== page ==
Avenger CAD model in Open Rocket (click to enlarge)
Open Rocket gave a peak altitude of 789 feet, whereas Rocksim calculated an apogee of 833 feet on the C6-0/B6-4 motor combination. Rocksim usually produces altitudes that are a bit on the high side, but given the crudeness of our image analysis, the 782 foot altitude agrees very well with the computer simulations. Not bad for a little ciphering, eh?

Jethro Bodine would be proud.

Saturday, March 15, 2014

The flight of the Avenger

At the TARC regional, I flew my Estes Avenger clone with a keychain camera strapped to the upper stage. I figured that the C6-0, B6-4 motor combination would get the rocket sufficiently high to produce a nice video, and I wanted to look at staging from the rocket's perspective. Speaking of the rocket's perspective, take a gander at the image below.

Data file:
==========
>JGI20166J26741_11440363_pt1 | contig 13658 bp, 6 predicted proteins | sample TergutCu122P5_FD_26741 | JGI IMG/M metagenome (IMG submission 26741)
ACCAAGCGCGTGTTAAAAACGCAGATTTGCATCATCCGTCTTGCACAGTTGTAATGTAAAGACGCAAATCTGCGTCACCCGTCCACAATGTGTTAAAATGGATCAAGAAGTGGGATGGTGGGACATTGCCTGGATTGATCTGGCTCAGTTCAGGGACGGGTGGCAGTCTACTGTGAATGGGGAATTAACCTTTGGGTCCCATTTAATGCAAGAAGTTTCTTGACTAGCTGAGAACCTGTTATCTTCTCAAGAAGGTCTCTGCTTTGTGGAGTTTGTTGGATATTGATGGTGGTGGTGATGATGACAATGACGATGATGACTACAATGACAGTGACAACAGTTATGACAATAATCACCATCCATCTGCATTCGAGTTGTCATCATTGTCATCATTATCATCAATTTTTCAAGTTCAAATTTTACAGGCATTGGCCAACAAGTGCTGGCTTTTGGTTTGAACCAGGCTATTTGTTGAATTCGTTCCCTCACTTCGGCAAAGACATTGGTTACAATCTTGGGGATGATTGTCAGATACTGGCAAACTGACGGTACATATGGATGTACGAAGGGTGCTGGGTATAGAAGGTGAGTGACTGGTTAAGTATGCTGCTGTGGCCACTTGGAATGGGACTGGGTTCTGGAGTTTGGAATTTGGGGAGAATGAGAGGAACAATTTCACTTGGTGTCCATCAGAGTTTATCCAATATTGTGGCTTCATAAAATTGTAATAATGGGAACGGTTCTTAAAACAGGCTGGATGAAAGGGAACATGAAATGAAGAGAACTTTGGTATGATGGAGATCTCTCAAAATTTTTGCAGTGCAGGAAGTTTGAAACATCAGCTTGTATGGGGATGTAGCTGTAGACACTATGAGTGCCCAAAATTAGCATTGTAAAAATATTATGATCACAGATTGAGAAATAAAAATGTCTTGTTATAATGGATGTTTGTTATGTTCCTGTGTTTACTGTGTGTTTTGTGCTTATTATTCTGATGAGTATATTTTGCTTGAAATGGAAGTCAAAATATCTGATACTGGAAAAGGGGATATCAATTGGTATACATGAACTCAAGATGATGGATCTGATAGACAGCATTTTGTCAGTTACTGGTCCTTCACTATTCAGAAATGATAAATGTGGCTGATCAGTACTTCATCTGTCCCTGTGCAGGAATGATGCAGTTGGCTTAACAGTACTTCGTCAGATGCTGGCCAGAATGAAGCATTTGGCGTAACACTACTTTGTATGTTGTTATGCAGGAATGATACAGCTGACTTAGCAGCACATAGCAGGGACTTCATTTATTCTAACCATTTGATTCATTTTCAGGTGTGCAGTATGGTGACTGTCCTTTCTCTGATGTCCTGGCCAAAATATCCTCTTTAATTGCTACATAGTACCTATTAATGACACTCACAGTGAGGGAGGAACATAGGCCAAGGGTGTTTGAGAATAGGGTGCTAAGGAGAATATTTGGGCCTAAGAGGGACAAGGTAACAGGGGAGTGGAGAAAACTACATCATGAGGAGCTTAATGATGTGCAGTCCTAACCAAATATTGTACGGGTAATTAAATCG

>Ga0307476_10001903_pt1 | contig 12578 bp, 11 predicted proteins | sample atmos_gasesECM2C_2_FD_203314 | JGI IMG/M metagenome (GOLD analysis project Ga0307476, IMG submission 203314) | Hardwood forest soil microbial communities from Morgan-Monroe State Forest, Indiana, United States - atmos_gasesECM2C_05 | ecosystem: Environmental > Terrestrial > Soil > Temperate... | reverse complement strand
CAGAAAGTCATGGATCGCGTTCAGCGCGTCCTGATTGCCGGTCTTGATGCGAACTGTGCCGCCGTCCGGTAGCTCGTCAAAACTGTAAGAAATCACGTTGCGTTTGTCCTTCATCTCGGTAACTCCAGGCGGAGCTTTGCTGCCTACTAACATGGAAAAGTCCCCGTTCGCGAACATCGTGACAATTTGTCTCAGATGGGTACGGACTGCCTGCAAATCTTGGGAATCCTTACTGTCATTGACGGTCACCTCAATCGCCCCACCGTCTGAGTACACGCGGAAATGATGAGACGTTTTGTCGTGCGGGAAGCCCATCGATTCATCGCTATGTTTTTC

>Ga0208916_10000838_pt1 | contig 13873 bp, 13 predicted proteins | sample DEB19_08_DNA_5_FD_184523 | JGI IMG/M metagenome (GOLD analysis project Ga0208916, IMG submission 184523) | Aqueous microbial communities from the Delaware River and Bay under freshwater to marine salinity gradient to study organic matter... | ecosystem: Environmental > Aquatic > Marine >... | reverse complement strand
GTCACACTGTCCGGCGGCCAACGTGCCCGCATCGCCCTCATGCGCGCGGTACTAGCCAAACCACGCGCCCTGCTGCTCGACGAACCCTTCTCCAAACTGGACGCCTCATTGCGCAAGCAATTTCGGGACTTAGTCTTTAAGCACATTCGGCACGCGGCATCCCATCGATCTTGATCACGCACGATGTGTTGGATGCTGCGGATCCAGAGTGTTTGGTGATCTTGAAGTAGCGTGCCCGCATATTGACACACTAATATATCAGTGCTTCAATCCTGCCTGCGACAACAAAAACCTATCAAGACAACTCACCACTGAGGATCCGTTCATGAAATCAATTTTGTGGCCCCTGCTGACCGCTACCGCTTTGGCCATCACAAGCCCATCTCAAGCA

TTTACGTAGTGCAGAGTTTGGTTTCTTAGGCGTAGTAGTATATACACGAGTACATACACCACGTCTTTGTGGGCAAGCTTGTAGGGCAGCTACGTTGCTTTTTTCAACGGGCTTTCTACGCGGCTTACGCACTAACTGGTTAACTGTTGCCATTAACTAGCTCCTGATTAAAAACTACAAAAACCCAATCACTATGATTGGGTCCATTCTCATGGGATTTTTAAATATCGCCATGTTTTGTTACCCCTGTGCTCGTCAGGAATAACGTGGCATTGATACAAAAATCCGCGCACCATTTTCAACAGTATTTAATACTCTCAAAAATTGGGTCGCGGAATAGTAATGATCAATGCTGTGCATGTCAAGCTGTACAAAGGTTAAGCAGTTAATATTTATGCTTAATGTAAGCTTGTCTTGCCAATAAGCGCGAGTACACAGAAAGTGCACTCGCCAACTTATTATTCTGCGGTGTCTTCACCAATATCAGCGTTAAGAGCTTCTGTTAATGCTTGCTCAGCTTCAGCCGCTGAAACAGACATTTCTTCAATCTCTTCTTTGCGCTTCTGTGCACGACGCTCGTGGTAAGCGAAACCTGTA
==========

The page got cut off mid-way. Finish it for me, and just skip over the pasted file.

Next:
Yours truly from the Avenger's rocket cam
That's me in the green shirt, looking up at the Avenger. I look much better from this distance, don't you think? Anyway, here's the flight video in real time:

Rocket flights go by rather quickly. In the video above, you can briefly see the first stage falling away. The nice thing about digital video is that we can play with it - slow it down, speed it up, and extract individual frames. I converted the video to individual frames - over 2000 of them - and scanned through looking for the staging sequence, which starts in frame 391. This is the frame showing the actual separation of the stages, with fire, smoke, and much coolness (Ignore the guy in the green shirt way down below):

The moment of staging
In the next few frames (12 to be precise), you can see the booster falling away. I extracted them and created the greatly slowed animation below. This is model rocket staging, imaged at 30 frames per second - I can't help wondering what a faster camera would show.

Slow motion GIF animation of Avenger staging
Some more stills from the flight:

Leaving the pad
Shock cord and payload section before parachute opening